This is the second in my series of glimpses into the subject of my new book, Paranormal Warwickshire, which will be published by Amberley Publishing on 15th November 2020.
Here is the classic view of Warwick Castle, seen from the town bridge as you enter Warwick from the south. This magnificent medieval fortress makes a dramatic impact upon the visitor, a romantic vision crowning a cliff above the river Avon. Of course, I couldn’t write a book called Paranormal Warwickshire without including Warwick Castle.
The history of the castle spans over 1,100 years, as the first fortification was built here by Ethelfleda, daughter of Alfred the Great, in the year 914. A rich succession of stories and characters has kept this castle at the heart of English history ever since: by no means least among them being Richard Neville known as Warwick the Kingmaker (earl from 1449 to 1471) whose final battle is commemorated in The Kingmaker exhibition at the castle.
The castle is now owned and looked after by Merlin Entertainments and is one of England’s top tourist destinations. Whether you tour the castle’s State Rooms and Great Hall; descend into the dungeons; climb to the battlements and admire the view; stand atop the summit of Ethelfleda’s Mound; or view the majestic edifice from the island whilst enjoying a reconstruction of the Wars of the Roses – this site breathes glory, drama and high emotional stakes.
So, we might say, few paranormal tales here – and they have been reported by many – could escape the charge of being conjured up by the imagination.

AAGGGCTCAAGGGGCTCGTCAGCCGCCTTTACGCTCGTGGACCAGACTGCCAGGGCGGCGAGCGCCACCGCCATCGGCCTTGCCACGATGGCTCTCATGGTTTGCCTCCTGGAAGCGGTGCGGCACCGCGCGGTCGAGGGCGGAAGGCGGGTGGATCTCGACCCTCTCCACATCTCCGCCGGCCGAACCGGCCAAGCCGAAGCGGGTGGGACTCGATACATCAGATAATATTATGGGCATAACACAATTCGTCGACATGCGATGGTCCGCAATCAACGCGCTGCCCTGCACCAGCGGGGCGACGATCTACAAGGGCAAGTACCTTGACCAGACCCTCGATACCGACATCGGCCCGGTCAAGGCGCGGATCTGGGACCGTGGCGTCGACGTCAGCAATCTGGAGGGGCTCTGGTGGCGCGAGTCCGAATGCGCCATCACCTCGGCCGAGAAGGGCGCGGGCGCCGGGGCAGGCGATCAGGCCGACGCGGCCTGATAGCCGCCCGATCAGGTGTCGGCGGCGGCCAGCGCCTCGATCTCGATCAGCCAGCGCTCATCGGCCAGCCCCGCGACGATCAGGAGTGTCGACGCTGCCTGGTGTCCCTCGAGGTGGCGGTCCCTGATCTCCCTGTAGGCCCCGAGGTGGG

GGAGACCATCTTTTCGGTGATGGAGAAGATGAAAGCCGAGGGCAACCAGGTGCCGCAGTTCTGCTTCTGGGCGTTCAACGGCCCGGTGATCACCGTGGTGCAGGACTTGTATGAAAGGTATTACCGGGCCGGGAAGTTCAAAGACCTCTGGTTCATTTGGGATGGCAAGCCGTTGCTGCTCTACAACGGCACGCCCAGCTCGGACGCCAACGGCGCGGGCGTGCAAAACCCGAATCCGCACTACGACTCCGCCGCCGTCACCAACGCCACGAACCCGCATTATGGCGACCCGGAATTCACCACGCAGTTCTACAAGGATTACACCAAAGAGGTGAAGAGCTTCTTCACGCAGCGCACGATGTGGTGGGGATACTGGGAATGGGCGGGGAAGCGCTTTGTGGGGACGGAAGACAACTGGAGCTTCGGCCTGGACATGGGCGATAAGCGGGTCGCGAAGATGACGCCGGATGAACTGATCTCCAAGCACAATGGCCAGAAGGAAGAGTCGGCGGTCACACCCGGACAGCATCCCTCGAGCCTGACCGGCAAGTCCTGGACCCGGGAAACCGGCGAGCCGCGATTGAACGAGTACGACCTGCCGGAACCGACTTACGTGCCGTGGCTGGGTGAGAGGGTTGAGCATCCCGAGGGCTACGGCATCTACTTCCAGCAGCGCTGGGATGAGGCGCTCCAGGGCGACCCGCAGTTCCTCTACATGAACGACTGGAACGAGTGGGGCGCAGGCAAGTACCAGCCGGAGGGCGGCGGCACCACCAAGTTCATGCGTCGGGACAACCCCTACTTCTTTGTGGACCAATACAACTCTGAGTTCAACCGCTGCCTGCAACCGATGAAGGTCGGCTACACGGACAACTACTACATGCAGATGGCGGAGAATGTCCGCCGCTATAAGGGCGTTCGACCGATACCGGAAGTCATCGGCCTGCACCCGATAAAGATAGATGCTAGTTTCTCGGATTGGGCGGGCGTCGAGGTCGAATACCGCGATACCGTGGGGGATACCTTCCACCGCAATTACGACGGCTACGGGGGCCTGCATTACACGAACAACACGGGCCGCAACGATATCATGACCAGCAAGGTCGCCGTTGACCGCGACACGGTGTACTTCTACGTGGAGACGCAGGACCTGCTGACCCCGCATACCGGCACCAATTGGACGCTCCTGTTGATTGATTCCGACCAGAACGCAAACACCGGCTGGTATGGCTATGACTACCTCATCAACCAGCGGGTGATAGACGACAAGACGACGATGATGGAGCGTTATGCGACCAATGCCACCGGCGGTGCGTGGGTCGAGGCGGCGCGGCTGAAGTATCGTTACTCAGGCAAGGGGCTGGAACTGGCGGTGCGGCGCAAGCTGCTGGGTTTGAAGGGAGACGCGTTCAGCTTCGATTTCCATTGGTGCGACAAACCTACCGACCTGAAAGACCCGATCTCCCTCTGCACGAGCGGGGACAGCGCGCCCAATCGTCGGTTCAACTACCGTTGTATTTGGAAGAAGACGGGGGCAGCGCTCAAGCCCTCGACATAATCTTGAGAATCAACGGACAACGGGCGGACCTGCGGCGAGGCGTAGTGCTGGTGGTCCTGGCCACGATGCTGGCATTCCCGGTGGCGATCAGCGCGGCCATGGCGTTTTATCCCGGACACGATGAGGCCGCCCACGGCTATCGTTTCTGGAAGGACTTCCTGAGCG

But is that true of every single story told here? With such a large number of independent curious anecdotes, the weight of accumulated evidence tends to suggest “there are strange things going on behind the scenes.” I recount several stories about the castle in my book Paranormal Warwickshire. I examine the evidence for the most famous one, and consider whether or not it was conjured up by a cunning Earl of Warwick in order to attract visitors. I also come across a few new tales told by recent visitors.
Check out my other posts in this series, which I began on 14th August 2020 with Shakespeare’s Ghosts and Spirits, and which brings us up to the publication date of my book Paranormal Warwickshire – 15th November 2020.
The other posts in the series will cover the following locations:
Guy’s Cliffe, Warwick
Gaveston Cross and the Saxon Mill, Warwick
St Mary’s, Warwick
Abbey Fields, Kenilworth
St Michael’s Church, Baddesley Clinton
Thomas Oken’s House, and the Lord Leycester Hospital, Warwick
Rugby Theatre and other Rugby locations
Ettington Park Hotel, Stratford-upon-Avon
The Royal Shakespeare Theatre, Stratford-upon-Avon
Holy Trinity, Stratford-upon-Avon
Coughton Court, Alcester
You can pre-order Paranormal Warwickshire here.